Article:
Mast/Get Home/Lifting

There are many opinions on the best option for a powered trawler to "get home" in the event of mechanical failure.  Twin engines are one option, with a doubling of mechanical complexity, a reduction of fuel efficiency for a given total shaft horsepower, and more exposure to props generally not protected by a centerline keel.  Wing engines are another option, again with some additional mechanical complexity, loss of space in the engine room, and cost. 

Our choice was to install good fuel polishing, take advantage of the non electronic reliability of the CAT 3306, and be prepared to hang a sail if worse comes to worse.  True, we wouldn't be beating off any lee shores with the size of sail we could fly, but as long as there was somewhere more or less downwind we want to go, we'll get there (eventually).  And, Delfin had an advantage of a decent mast as part of the design, so taking advantage of this seemed to make sense.  The size of sail (not yet built) we can put up, including a cruising spinnaker, will provide up to about 30 hp, or enough to push Delfin along at 4 knots in a seaway, or so the theory goes.

Finally, the expedition style deck the Romsdal's all have - mimicing the original work deck of the North Sea work boats they mirror - meant that there was room for a good sized tender on deck as long as you could figure out how to get the thing off the deck.  A properly designed mast with good winches and lifting capacity makes that possible.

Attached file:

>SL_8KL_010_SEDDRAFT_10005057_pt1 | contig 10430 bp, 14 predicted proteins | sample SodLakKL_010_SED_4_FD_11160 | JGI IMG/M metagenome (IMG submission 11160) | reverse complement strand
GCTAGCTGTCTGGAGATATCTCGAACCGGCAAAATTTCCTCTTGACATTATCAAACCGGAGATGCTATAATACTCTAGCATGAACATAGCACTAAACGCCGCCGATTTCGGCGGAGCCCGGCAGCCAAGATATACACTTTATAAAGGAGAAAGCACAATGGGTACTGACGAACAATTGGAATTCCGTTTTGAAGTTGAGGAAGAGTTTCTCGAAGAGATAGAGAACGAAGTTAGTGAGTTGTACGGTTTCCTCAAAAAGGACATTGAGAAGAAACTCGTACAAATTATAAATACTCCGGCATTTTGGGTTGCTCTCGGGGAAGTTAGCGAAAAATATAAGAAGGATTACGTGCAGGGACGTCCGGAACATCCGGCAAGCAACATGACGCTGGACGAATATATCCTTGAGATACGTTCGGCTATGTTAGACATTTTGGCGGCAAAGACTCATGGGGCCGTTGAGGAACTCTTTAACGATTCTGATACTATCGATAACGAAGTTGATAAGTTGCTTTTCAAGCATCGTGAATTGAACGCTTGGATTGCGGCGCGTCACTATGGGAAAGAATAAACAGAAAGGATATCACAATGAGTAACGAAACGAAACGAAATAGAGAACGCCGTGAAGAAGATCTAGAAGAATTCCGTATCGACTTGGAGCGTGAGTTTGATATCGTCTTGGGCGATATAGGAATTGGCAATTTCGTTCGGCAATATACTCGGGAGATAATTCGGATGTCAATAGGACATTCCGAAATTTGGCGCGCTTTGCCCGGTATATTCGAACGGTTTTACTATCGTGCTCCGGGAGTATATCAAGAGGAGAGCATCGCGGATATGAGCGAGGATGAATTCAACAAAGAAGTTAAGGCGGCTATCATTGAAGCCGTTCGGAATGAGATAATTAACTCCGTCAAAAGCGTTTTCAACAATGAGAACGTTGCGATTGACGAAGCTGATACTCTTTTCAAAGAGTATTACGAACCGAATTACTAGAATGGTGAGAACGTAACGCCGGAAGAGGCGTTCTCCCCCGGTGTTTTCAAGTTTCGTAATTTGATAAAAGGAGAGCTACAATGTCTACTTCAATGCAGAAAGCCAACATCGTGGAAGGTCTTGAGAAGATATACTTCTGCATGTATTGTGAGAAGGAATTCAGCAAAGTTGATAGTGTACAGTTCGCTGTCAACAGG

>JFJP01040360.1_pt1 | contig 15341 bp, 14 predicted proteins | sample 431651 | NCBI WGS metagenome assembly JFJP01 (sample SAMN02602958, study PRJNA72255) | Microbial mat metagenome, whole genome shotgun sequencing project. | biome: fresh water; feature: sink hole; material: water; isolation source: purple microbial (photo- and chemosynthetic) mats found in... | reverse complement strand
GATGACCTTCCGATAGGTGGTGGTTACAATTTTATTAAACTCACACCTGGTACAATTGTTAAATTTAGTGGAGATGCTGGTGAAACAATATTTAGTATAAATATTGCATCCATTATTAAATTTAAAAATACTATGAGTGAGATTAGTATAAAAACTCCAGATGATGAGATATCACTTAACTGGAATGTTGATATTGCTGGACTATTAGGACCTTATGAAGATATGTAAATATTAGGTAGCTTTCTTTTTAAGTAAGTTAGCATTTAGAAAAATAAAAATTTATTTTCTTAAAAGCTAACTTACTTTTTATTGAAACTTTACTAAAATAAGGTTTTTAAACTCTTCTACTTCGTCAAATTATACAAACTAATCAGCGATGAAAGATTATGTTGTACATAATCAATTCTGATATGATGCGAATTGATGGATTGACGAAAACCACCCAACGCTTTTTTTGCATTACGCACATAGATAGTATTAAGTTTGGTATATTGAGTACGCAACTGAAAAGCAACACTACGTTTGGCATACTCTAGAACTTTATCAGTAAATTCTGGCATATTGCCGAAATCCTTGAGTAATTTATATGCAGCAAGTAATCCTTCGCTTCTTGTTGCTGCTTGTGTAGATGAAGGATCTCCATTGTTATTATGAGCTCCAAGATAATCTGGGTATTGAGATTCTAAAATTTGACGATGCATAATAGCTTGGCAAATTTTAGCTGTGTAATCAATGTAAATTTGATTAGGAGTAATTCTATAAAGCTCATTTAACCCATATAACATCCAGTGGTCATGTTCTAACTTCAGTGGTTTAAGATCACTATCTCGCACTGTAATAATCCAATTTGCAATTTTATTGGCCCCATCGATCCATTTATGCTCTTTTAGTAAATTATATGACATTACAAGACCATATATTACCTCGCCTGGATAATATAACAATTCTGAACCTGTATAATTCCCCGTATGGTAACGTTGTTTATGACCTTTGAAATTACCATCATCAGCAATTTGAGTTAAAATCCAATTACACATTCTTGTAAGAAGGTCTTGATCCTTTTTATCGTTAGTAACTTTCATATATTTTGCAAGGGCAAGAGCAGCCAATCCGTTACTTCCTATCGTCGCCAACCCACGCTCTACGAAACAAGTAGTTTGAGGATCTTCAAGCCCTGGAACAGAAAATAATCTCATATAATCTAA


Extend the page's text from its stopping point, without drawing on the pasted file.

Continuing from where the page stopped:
The original steel mast that was on Delfin before her refit was scrapped, so we had an opportunity to start from scratch.  The drawings and photos to the left show what we ended up with, but the basic features include a topping lift and hoist as well as a telescoping boom so that once lifted, the tender can be extended out over the bulwarks and lowered.  A three part block and tackle allows the positioning of the boom for lifting and stabilization during the process.  Running backs fixed to the mast top allow for stabilizing the top of the stick when running under sail, but more importantly, to provide stiffening of the mast top when lifting the tender - a 13.5 Boston Whaler weighing 900#.  Unless sailing (never happened yet, cause we don't have the sail), these running backs are fixed forward, ready to support the mast during lifting.

When completed but untested, the installation had all the markings of a memorable if dangerous fiasco.  However, the system actually works extremely well, and while not an exercise to be done after the second martini, with normal care the Boston Whaler tender can be launched or retrieved in about 5 minutes.